The Georgia Senate runoff between Democratic Sen. Raphael Warnock and Republican challenger Herschel Walker set a record on Monday after more than 300,000 voters showed up early to cast ballots -- the most ever in a single day, according to election officials. File Photo courtesy of Reverend Raphael Warnock/Facebook
Nov. 29 (UPI) -- The Georgia Senate runoff between Democratic Sen. Raphael Warnock and Republican challenger Herschel Walker set a record on Monday after more than 300,000 voters showed up early to cast ballots -- the most ever in a single day.
Early voting in the state ends Friday for the upcoming Dec. 6 runoff, which was triggered earlier this month after neither candidate won more than 50 percent of the vote in the Nov. 8 midterm election.
Voters who turned out Monday shattered the previous record of 233,252 ballots cast in a single day during the 2018 midterm, state elections officials said.
"Just...WOW!" Gabriel Sterling, a top election chief with the Georgia Secretary of State's office, exclaimed on Twitter Monday night after hearing the news. "GA voters, facilitated through the hard work of county election & poll workers, have shattered the old Early Vote turnout, with 300,438 Georgians casting their votes today."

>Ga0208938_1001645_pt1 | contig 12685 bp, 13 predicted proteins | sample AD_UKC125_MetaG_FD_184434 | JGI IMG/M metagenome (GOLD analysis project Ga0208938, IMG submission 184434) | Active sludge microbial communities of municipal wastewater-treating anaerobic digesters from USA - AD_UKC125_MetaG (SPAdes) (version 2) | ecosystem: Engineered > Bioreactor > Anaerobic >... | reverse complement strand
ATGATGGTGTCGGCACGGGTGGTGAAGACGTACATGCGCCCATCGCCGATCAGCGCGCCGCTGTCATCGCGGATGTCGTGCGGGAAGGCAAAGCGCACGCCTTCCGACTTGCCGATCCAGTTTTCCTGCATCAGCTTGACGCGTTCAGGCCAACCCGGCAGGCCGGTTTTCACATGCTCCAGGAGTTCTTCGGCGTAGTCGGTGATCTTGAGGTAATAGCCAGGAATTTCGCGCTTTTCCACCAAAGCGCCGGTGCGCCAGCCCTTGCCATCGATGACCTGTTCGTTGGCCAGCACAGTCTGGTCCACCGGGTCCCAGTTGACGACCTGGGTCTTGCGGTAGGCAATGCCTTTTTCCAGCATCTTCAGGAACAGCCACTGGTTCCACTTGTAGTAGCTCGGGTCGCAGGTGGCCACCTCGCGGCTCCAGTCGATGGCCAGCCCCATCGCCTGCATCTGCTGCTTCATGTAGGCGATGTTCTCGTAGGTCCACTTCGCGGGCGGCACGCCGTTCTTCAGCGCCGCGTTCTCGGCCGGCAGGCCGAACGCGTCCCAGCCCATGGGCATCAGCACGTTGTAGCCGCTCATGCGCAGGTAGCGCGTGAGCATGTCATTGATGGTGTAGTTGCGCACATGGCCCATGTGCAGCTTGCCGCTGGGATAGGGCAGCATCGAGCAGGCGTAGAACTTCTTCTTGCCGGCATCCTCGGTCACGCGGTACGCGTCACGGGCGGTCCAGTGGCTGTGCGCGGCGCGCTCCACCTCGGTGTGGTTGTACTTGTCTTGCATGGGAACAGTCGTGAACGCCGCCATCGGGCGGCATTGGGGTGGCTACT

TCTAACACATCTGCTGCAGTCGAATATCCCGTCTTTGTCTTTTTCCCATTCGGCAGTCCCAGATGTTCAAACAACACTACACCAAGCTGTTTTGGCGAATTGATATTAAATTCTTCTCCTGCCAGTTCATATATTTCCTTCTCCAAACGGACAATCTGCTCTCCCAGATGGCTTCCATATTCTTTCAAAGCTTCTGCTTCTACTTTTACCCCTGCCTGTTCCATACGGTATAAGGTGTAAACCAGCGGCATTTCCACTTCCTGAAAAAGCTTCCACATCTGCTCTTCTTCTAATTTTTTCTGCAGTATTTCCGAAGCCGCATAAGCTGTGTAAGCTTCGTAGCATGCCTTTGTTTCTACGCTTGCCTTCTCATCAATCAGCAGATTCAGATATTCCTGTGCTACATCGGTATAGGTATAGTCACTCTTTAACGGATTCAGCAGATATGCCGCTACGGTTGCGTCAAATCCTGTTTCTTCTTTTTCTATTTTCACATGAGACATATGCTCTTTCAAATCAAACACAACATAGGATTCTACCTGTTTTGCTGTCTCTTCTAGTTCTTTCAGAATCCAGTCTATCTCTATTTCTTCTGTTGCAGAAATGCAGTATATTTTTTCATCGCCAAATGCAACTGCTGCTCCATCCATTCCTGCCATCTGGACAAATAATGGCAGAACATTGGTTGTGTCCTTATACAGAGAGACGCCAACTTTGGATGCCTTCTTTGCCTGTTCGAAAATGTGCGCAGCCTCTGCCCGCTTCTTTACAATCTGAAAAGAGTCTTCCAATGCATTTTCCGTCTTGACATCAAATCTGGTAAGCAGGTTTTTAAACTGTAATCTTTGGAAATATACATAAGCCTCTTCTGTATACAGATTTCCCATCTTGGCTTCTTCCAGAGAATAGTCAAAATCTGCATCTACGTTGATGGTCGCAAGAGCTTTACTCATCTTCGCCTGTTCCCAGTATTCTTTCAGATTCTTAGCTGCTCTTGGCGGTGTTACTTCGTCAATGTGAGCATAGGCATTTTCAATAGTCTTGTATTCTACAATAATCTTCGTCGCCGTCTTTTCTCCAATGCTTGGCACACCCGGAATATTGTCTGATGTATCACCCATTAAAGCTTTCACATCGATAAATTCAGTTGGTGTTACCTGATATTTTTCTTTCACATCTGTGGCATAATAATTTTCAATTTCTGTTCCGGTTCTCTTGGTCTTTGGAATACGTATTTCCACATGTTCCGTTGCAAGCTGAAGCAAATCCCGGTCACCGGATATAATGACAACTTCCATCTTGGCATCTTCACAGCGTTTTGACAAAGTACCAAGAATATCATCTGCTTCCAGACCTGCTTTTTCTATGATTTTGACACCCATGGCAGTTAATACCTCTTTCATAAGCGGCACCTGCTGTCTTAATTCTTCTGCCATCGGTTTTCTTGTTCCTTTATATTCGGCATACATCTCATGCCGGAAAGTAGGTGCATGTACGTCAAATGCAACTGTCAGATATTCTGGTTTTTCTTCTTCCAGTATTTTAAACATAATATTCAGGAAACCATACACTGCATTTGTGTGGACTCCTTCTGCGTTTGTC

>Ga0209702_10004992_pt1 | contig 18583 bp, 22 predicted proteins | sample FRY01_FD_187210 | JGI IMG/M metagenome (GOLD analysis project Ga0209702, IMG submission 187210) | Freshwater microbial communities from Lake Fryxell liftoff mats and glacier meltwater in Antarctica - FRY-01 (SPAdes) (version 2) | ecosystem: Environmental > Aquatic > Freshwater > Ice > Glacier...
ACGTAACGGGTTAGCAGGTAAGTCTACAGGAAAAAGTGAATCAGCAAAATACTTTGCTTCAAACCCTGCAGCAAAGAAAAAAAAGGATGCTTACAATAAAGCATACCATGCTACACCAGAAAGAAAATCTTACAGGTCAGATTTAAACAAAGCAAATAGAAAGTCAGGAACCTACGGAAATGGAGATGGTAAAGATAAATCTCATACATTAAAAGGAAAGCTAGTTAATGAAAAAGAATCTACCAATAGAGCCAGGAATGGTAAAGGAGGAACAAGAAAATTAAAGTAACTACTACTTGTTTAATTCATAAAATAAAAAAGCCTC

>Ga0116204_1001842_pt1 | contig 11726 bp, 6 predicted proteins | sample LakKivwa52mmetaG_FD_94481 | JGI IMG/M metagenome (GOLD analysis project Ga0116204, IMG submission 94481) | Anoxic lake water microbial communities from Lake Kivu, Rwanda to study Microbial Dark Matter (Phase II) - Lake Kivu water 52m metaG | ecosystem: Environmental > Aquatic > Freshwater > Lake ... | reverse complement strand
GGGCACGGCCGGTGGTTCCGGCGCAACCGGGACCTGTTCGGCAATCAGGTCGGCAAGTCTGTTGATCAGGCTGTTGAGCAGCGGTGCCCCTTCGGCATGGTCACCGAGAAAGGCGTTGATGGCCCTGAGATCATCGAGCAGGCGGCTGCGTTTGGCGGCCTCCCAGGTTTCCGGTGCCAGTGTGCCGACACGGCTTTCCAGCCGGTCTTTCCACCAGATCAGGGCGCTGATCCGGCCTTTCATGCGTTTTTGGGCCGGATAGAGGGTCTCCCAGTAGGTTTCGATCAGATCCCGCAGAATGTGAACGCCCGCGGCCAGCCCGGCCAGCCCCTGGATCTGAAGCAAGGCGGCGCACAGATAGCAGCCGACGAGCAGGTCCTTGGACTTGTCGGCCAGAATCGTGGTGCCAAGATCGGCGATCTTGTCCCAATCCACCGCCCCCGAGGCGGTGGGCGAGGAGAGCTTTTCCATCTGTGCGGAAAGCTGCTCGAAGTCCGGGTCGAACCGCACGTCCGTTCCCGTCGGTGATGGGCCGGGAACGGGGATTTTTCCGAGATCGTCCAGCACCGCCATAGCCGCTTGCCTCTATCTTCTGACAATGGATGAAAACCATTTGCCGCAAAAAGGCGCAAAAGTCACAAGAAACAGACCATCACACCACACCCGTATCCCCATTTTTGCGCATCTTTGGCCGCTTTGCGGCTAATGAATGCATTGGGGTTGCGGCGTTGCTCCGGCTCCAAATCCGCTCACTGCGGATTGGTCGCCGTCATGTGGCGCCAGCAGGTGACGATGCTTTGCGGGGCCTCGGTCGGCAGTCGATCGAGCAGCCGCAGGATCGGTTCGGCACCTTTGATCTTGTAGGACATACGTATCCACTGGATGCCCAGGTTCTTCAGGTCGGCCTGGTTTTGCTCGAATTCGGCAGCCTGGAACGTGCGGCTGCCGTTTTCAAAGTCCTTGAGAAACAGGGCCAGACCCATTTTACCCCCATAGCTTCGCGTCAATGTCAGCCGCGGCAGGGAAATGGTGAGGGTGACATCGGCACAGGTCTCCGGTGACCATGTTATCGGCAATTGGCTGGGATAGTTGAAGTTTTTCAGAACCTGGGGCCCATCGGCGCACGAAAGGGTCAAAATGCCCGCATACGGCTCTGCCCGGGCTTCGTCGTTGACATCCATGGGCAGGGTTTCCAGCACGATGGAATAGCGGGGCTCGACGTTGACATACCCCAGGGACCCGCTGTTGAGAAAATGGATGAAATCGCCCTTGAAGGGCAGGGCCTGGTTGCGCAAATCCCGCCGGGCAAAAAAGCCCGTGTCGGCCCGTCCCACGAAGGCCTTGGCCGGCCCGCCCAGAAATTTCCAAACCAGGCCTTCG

Elections officials have reported striking increases in voter turnout throughout the midterm and since early voting began over the Thanksgiving holiday weekend. More Georgians also voted early this past Sunday than on any other Sunday since about 2018, officials said.
Last Wednesday, the Georgia Supreme Court ruled unanimously to allow voting on Saturday, a decision that overturned Secretary of State Brad Raffensperger's election guidance, which argued that Saturday voting after a holiday was prohibited by state law.
Even without Warnock's seat, Democrats have already retained a slim majority in the Senate with 50 blue seats in addition to a tie-breaking vote from Vice President Kamala Harris. But a win by Warnock would break the party's 50-50 even split with Republicans and conceivably give Senate Democrats more leverage in the upper chamber as President Joe Biden embarks on the second half of his term.